The UCL Judicial Institute is the UK's first and only centre of excellence devoted to research, teaching and policy engagement on the judiciary
Why a Judicial Institute?
The judiciary is effectively the third branch of government. Today, a wide range of judicial and quasi-judicial bodies have adjudicatory powers affecting the lives of citizens as well as the commercial sector.
Recent constitutional reforms have accentuated the significance of the judiciary in this country. The creation of a separate UK Supreme Court as the final court of appeal has raised questions about the political role of the new court. And the establishment of an independent Judicial Appointments Commission (JAC) has brought the issue of judicial appointments to the forefront of policy debate.
Despite such changes, the judiciary remains a limited area of both research and teaching in the UK.
What does the Judicial Institute do?
As the only centre for Judicial Studies in the UK, the UCL Judicial Institute is devoted to:
- cutting-edge research on the judiciary that has a high policy impact
- high-level policy work on courts and the judiciary in both the UK and Europe
- teaching that brings students in direct contact with judges and policy-makers
- expert seminars addressing key issues facing judges and courts worldwide
- professional development courses to increase understanding of the judiciary
- publications and scholarship on the judiciary from home and abroad
- public events and expert commentary in the media on judicial issues.
Why a Judicial Institute at UCL Laws?
The UCL Laws Faculty is the leading UK Law School in a multi-faculty university that is ranked 11th in the world in 2013 by the QS World University Rankings.
The Laws Faculty is uniquely placed to provide expertise in Judicial Studies. Its directors, Professor Dame Hazel Genn and Professor Cheryl Thomas, are both leading experts on the judiciary, and the Institute is distinctly interdisciplinary.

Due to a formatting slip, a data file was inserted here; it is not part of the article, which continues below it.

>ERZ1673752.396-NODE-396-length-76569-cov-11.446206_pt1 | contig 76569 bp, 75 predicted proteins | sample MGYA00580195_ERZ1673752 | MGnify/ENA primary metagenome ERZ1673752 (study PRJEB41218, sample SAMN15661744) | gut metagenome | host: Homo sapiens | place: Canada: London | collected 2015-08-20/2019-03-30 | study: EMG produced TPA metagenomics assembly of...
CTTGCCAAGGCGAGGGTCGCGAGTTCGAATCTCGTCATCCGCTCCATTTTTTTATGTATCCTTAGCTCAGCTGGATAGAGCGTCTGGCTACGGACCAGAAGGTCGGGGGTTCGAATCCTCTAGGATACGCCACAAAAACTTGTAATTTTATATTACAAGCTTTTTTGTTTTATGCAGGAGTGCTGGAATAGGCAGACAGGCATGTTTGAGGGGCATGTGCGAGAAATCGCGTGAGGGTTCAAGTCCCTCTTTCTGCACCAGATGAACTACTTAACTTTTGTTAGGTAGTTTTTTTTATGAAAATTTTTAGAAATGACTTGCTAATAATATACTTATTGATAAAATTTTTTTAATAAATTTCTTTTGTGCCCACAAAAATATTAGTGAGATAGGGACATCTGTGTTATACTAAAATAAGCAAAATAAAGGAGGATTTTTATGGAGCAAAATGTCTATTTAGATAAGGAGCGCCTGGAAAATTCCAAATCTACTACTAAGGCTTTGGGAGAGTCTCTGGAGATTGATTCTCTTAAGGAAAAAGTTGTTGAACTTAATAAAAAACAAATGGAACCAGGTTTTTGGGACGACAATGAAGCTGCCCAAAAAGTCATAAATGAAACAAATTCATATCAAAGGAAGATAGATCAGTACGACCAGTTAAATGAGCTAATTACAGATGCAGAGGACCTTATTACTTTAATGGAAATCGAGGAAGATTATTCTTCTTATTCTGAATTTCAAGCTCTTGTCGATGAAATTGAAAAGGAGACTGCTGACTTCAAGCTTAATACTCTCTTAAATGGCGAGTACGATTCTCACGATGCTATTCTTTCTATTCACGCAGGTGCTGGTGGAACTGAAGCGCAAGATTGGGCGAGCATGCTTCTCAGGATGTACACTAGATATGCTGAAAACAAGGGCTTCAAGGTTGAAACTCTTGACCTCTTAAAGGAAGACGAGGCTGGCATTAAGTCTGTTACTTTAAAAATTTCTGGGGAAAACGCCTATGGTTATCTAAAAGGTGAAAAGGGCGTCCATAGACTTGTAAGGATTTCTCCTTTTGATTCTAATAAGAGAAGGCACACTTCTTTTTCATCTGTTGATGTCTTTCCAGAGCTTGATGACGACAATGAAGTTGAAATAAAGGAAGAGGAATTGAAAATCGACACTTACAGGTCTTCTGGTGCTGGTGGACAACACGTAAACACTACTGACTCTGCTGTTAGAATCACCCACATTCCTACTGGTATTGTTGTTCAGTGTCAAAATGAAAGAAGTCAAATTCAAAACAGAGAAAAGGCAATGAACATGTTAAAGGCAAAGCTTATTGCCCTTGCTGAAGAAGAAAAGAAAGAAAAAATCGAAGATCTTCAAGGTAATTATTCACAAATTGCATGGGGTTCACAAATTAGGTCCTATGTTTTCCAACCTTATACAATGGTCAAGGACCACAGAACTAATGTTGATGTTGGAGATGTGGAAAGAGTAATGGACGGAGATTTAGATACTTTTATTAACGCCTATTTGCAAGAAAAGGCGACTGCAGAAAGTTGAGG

The JI brings together the country's leading experts in the study of the judiciary and includes expertise in fields such as political science, psychology, statistical analysis, forensic science & neuroscience.
Judicial Institute activities
The UCL Judicial Institute research programme is designed to provide robust empirical evidence about the judicial process. Major current research projects include the: Tribunal Decision-Making Project, UCL Jury Project, Future Justice Project, Menu for Justice and Civil Justice Reform Project.
The JI is pioneering educational programmes at all levels to increase understanding of the judiciary. This includes innovative LLM teaching on the judiciary, Europe's first Executive Masters in Judicial Studies, Professional Development Courses educating practitioners about the judiciary and Law Without Walls and Pathways to Law: teaching the next generation.
The UCL JI is committed to assisting the development of judicial policies through empirical research and by providing a high-level forum for policy discussions between judges, academics and policy-makers. This includes the UCL JI Seminar Series: Science and Social Science in the Courtroom and the UCL JI Policy Briefings under the Chatham House Rule.
The Judicial lnstitute is offering professional development courses for practicing lawyers. Some of these courses are designed to fulfil the recommendations of the Neuberger Panel on educating practitioners about the judiciary prior to applying for judicial posts, while others provide practitioners with new skills and understanding of judicial functions.
As part of a programme of public discussion about the key role of the judiciary in law and society, the UCL JI is hosting a Pubic Seminar Series: Science and Social Science in the Courtroom: These seminars are designed to provide understanding of cutting edge work in social and physical sciences that has direct relevance to judicial decision-making.
The UCL JI provides Fellowships to leading international experts on the judiciary and sabbaticals for judges from around the world. The Directors serve as UK representative on leading European and international projects on the judiciary, and the Institute conducts innovative comparative research on key issues involving judges and courts.